6. Legalize All Drugs, this will place the illegal industry with no profit
    This would destroy all the ‘gang s and force our youth to participate
    Let us take back our children, our countries

  7. “The Reformation”
    Genesis the Faith
    1. Genesists will not be caught half asleep on the couch.
    2. Genesists are not going to be next in line when they put up the “Sold Out” sign.
    3. Genesists are not cattle, sheep, or donkies.
    Having said that – what are Genesists?
    1. Thank you for coming. We appreciate what you’ve had to say. But – we are the Faith that is going to have our Sacrament…period! It’s our religious and Constitutional right, given to us by God!
    2. We are 3,141 colonies [counties] in the U.S. that collectively “mandate the repeal” of the prohibition of our Sacrament.
    3. Genesists morally reject “Prior Competing Governmental Interests” in the Religious Freedom Restoration Act as unconstitutional and void.
    3. We Genesists aspire to support the Faith and its Sacrament. Our free will is stronger than an “unjust and immoral law.”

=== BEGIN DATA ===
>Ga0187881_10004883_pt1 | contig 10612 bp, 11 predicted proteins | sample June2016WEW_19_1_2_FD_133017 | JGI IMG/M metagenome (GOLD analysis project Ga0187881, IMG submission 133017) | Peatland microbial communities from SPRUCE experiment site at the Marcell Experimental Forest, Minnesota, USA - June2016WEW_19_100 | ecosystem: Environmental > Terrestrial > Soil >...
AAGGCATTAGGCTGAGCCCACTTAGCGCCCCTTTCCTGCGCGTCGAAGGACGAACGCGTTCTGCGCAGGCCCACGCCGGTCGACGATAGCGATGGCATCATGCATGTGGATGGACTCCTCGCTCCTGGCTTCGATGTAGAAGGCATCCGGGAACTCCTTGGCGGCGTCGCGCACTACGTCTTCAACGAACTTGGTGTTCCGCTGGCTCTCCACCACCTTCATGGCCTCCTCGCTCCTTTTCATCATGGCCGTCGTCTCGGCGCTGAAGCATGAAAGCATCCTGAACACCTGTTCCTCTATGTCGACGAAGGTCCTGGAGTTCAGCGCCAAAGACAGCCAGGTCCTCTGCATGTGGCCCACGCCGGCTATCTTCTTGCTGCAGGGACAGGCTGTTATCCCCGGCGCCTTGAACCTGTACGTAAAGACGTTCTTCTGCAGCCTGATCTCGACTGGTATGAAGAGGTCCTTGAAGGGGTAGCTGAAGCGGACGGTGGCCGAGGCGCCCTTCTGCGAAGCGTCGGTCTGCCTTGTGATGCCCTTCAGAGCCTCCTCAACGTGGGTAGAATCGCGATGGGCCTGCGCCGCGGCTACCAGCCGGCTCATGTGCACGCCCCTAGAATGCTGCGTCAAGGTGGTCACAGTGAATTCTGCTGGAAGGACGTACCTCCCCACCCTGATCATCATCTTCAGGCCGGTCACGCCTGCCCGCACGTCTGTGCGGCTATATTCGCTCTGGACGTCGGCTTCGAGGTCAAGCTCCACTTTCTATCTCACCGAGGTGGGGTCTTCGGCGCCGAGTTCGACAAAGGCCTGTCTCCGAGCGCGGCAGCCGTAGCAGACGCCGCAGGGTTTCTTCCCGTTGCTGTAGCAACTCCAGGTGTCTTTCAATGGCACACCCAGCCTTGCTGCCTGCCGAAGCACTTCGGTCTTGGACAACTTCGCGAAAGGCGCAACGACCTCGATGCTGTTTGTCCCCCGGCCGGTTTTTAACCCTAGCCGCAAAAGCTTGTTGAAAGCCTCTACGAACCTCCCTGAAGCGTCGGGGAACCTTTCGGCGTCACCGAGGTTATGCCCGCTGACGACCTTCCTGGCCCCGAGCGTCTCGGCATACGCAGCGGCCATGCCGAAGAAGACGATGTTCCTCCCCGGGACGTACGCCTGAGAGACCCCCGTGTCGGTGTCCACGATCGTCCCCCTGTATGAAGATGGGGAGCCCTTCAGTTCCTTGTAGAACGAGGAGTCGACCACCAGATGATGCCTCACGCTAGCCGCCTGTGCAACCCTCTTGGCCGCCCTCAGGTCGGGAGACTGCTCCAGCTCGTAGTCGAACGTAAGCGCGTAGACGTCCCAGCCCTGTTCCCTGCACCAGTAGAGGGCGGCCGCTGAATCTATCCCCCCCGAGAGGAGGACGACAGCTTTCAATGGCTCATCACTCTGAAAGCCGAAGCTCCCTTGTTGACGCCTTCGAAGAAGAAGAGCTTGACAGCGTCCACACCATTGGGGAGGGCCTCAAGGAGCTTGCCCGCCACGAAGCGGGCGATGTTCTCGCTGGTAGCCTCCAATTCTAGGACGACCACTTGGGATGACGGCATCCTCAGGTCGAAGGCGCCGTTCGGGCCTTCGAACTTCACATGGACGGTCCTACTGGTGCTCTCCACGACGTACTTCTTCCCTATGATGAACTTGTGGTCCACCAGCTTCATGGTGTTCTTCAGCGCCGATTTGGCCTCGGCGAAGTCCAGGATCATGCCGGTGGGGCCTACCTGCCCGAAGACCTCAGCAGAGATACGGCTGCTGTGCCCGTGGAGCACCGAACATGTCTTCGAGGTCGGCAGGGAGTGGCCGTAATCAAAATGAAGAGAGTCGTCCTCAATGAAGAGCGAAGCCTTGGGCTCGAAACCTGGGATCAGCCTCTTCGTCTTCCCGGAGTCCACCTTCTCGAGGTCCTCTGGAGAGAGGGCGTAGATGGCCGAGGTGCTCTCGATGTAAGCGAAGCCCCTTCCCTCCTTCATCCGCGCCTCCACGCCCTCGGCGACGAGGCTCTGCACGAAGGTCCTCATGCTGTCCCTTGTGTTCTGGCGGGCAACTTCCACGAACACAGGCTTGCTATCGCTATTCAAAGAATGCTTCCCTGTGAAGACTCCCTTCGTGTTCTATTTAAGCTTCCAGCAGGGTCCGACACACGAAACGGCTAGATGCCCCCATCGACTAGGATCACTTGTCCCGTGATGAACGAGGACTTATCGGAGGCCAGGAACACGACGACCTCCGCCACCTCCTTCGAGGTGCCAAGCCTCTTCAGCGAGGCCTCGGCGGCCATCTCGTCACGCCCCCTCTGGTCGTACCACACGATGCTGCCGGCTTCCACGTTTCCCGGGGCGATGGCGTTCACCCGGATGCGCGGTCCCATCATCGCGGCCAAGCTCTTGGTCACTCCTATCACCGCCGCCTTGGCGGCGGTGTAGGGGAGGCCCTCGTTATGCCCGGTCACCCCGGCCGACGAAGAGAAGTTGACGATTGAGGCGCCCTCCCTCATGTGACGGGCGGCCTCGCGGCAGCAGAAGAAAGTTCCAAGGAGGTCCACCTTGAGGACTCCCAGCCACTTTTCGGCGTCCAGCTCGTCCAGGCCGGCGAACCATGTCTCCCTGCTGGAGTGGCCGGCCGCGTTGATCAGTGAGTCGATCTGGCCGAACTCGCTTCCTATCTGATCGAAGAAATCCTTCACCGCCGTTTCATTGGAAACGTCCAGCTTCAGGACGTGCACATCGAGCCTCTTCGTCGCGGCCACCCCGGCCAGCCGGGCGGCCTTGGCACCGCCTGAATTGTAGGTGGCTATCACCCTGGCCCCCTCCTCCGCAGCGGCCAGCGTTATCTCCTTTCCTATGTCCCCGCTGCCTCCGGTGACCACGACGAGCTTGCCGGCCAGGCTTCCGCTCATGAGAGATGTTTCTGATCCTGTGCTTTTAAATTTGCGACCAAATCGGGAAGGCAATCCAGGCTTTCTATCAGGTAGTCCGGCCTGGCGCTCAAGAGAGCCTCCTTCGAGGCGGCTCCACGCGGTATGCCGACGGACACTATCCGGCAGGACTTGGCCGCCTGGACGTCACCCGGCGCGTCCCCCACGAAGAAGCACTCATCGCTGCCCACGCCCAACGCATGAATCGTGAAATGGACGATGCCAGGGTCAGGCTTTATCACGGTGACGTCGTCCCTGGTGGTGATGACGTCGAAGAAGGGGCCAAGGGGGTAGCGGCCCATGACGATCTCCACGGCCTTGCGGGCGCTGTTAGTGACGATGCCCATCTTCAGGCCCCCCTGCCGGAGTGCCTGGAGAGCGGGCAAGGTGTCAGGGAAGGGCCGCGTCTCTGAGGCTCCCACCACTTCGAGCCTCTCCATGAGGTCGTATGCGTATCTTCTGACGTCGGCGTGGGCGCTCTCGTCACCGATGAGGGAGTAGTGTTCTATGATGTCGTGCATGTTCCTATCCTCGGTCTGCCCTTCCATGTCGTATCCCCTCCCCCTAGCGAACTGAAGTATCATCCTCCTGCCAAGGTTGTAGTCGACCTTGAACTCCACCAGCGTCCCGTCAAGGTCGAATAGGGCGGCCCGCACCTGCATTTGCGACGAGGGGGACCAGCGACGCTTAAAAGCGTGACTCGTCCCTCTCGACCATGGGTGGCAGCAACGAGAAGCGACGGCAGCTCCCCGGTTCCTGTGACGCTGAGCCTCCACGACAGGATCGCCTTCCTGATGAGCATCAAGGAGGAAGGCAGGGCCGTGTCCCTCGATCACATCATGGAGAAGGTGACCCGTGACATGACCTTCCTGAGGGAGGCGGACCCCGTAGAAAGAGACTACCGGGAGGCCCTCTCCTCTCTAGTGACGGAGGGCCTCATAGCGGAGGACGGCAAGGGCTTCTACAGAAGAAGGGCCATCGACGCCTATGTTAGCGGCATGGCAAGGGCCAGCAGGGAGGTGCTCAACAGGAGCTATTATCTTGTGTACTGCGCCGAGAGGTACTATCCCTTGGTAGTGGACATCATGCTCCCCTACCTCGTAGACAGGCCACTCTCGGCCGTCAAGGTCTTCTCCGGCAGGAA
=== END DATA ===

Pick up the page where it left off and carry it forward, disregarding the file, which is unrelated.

8. We the rich hold these truths to be undeniable; that all rich people are created above all others & that our superiority is created by our God, the better God, that we derive our rights inherent & inalienable above anyone else who is not of our superior class, we will decide what the preservation of life, & liberty, & the pursuit of happiness is; that to secure our position to these ends, our token government is instituted by the corrupted rich, deriving their just powers with the force of their armies and from the consent of the rich as a whole; that whenever any person(s) shall become destructive of our way of life, it is the right of the rich to destroy, alter or to abolish any rule, law or person(s) that interfere with the rule of the rich, & to institute new definitions at will and without notice, laying ours foundation squarely on the backs of the less inferior humans. We the rich shall organize our powers in such a form, as to keep all the lower classes confused as to what is real and at bay by uses of fear. We shall protect our own safety & happiness by force should the poor and middle class rise up and revolt due to the heavy yokes placed around their necks and the necks of their future generations.